November 2019 California Economic Outlook

Robert A. Dye, Ph.D.


Daniel Sanabria

San Francisco

The California economy improved in the third quarter of 2019.

International Trade Still a Risk for the California Economy

    The California economy improved in the third quarter of 2019. California posted a net 69,500 jobs gained in Q3. Year-to-date, California has added 236,300 jobs, which is a step up from 2018. The strength in the state’s labor market has helped to alleviate some of the drag from California’s slumping residential construction sector. A reduction in the mortgage interest deduction and rising mortgage rates in 2018 was a one-two punch on the state’s housing sector. In response, demand for housing declined across some of the major metropolitan areas, leading to moderating home price growth this year. As of August, San Diego home prices were up 2.3 percent, L.A. was up just 1.1 percent and San Francisco was unchanged year-over-year, according to Case-Shiller data. Mortgage rates continued to moderate this year as the Federal Reserve lowered short-term borrowing rates from July to October. Lower borrowing costs should support demand for state housing and motivate builders. California Governor Gavin Newsom also recently signed 18 bills to boost the supply of affordable housing in the state. Another headwind for the California economy is international trade. There is bi-partisan support for passing the USMCA into law, but that may not happen until early next year. The Phase 1 trade deal between the U.S. and China appears to be gaining traction. However, neither trade initiatives have been finalized to date and bi-partisan cooperation in Congress may deteriorate as impeachment proceedings heat up. The risks tied to trade policy uncertainty and to weak international demand may persist in the near-term.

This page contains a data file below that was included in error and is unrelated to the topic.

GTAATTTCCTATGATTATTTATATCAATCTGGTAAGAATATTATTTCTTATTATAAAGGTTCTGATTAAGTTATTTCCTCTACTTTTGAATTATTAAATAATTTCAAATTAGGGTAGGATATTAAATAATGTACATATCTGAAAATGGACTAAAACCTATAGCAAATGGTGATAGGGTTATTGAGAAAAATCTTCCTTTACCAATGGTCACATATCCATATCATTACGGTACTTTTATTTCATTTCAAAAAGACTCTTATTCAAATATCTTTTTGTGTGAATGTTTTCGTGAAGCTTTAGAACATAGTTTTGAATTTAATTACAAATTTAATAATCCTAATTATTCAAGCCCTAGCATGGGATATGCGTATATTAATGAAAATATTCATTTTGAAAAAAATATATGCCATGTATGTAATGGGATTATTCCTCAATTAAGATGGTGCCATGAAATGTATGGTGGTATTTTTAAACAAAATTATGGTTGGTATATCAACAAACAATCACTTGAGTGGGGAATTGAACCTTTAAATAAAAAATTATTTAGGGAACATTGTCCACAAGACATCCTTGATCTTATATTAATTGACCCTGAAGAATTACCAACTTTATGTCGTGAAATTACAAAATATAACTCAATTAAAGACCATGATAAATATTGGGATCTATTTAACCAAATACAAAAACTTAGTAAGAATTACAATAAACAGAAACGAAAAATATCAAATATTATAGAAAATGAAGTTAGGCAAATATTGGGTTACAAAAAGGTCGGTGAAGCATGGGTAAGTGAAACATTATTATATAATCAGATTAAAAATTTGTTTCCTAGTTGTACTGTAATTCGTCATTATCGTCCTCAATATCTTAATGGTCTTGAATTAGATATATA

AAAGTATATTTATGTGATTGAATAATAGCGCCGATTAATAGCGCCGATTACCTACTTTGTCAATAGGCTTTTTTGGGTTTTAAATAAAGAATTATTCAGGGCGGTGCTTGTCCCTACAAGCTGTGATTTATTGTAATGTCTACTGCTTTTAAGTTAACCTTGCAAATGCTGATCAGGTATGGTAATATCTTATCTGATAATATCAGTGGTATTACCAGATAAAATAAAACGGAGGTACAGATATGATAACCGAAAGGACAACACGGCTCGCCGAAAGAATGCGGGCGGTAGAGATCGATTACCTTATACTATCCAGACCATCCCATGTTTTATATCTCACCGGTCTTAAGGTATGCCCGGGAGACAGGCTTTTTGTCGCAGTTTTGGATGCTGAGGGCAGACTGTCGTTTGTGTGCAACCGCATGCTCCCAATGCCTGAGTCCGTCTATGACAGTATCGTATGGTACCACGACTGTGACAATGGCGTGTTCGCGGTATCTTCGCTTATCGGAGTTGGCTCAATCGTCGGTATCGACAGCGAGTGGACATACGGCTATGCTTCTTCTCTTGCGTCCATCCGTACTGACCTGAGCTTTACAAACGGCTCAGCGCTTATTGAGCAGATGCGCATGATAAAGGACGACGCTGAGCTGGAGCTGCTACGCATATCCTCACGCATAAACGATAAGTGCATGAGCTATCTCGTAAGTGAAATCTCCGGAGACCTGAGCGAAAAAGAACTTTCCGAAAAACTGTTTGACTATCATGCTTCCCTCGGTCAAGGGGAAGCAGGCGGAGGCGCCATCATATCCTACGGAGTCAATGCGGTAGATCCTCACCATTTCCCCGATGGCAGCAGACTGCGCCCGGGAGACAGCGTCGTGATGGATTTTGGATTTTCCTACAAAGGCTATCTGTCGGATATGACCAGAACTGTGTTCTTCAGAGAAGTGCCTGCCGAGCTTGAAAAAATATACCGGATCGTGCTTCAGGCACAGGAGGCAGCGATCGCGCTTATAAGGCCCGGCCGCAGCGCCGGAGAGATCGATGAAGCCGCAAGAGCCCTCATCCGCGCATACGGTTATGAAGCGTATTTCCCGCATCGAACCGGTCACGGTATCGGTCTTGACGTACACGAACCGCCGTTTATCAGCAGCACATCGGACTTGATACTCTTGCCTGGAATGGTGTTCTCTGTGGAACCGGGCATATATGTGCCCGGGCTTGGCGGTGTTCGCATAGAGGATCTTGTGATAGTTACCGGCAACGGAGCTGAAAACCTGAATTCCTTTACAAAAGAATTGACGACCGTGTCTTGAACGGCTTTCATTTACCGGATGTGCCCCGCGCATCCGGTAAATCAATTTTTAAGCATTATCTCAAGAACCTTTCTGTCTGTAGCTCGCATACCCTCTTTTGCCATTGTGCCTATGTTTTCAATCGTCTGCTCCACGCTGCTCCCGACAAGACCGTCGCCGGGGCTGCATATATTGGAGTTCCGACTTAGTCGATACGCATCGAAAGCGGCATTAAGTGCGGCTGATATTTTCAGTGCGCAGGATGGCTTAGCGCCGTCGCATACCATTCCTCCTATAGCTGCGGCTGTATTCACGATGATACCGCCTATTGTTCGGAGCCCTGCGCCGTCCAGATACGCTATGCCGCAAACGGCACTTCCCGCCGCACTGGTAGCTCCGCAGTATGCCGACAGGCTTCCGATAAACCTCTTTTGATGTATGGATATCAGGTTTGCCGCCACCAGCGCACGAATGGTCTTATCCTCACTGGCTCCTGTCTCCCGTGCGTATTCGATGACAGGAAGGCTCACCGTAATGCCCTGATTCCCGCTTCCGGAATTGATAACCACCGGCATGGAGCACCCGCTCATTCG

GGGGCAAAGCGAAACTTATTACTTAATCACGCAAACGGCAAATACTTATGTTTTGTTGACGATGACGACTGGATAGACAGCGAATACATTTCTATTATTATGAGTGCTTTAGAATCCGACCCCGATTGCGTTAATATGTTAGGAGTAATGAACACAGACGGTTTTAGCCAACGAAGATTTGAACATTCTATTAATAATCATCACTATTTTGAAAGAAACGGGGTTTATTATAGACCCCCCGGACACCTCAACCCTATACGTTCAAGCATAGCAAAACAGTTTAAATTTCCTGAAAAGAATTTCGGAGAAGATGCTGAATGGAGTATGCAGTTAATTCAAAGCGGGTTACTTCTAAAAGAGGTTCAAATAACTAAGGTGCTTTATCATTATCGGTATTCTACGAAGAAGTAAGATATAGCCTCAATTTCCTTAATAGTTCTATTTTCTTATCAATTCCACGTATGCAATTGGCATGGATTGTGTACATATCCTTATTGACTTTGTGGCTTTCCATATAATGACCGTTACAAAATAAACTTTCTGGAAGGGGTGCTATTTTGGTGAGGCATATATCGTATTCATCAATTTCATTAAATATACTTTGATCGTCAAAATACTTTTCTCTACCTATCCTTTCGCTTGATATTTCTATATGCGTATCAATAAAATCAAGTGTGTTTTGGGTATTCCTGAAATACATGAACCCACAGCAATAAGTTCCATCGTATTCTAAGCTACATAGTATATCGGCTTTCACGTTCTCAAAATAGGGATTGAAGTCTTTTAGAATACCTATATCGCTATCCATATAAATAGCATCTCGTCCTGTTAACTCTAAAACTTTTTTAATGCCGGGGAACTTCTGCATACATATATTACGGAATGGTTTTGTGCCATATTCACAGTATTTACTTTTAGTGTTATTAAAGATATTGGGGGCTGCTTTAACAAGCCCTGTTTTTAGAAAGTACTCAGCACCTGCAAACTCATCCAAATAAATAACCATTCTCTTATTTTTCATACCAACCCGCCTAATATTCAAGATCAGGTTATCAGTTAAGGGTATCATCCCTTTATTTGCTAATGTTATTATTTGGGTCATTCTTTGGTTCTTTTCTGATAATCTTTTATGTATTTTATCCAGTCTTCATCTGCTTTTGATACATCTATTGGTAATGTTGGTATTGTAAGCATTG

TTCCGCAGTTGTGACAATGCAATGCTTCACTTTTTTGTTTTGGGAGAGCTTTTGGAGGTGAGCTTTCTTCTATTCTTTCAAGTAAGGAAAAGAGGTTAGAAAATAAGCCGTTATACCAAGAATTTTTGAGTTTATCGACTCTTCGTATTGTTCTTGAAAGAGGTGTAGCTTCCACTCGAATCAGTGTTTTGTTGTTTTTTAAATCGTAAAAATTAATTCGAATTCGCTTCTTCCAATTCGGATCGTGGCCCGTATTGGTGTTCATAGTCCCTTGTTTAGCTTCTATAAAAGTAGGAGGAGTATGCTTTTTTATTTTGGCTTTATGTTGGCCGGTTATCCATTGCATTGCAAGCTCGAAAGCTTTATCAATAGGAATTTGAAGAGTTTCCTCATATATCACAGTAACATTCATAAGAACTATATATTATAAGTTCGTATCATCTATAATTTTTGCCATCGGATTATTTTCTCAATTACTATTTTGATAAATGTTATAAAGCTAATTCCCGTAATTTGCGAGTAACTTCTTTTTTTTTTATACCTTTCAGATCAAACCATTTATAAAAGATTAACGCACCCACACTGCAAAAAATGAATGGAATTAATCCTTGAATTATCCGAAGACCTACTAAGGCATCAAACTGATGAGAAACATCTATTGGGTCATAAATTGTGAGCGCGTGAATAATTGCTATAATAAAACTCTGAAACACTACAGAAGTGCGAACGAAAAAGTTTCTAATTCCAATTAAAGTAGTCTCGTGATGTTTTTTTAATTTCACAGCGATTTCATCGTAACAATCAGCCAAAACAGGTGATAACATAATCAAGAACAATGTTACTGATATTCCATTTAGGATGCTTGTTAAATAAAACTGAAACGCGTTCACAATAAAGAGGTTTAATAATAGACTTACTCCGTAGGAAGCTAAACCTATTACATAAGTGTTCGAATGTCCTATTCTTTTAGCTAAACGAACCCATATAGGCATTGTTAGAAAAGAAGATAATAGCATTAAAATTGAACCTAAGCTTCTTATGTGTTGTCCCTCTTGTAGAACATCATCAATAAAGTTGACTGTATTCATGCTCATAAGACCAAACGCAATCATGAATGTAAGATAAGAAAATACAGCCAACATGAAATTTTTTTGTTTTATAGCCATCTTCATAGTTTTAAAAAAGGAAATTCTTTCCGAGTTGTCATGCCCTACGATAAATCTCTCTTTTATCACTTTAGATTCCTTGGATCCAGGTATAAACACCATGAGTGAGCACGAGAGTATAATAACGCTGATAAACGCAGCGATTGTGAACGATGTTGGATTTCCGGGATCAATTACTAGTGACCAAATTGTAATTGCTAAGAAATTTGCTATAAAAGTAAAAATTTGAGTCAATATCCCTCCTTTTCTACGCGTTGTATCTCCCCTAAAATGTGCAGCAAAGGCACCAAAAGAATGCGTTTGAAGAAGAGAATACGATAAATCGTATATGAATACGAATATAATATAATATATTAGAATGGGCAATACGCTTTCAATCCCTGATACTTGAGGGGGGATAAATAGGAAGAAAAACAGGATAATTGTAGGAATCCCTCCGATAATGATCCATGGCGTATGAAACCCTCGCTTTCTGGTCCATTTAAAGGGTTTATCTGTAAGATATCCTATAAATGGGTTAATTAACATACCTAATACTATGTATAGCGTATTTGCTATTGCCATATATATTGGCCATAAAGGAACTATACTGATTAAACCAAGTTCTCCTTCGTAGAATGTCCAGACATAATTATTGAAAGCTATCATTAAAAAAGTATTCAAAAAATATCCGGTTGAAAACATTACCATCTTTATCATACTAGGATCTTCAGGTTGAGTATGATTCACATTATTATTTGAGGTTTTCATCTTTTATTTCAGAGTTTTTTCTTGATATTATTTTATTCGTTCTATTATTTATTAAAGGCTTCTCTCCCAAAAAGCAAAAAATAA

For a PDF version of this publication, click here: November 2019 California Economic Outlook

The articles and opinions in this publication are for general information only, are subject to change, and are not intended to provide specific investment, legal, tax or other advice or recommendations. The information contained herein reflects the thoughts and opinions of the noted authors only, and such information does not necessarily reflect the thoughts and opinions of Comerica or its management team. We are not offering or soliciting any transaction based on this information. We suggest that you consult your attorney, accountant or tax or financial advisor with regard to your situation. Although the information has been obtained from sources we believe to be reliable, neither the authors nor Comerica guarantee its accuracy, and such information may be incomplete or condensed. Neither the authors nor Comerica shall be liable for any typographical errors or incorrect data obtained from reliable sources or factual information.

November 8, 2019
Robert A. Dye, Ph.D., Senior Vice President and Chief Economist at Comerica Bank

Robert A. Dye, Ph.D.

Senior Vice President and Chief Economist
Daniel Sanabria, Senior Economist at Comerica Bank

Daniel Sanabria

Senior Economist

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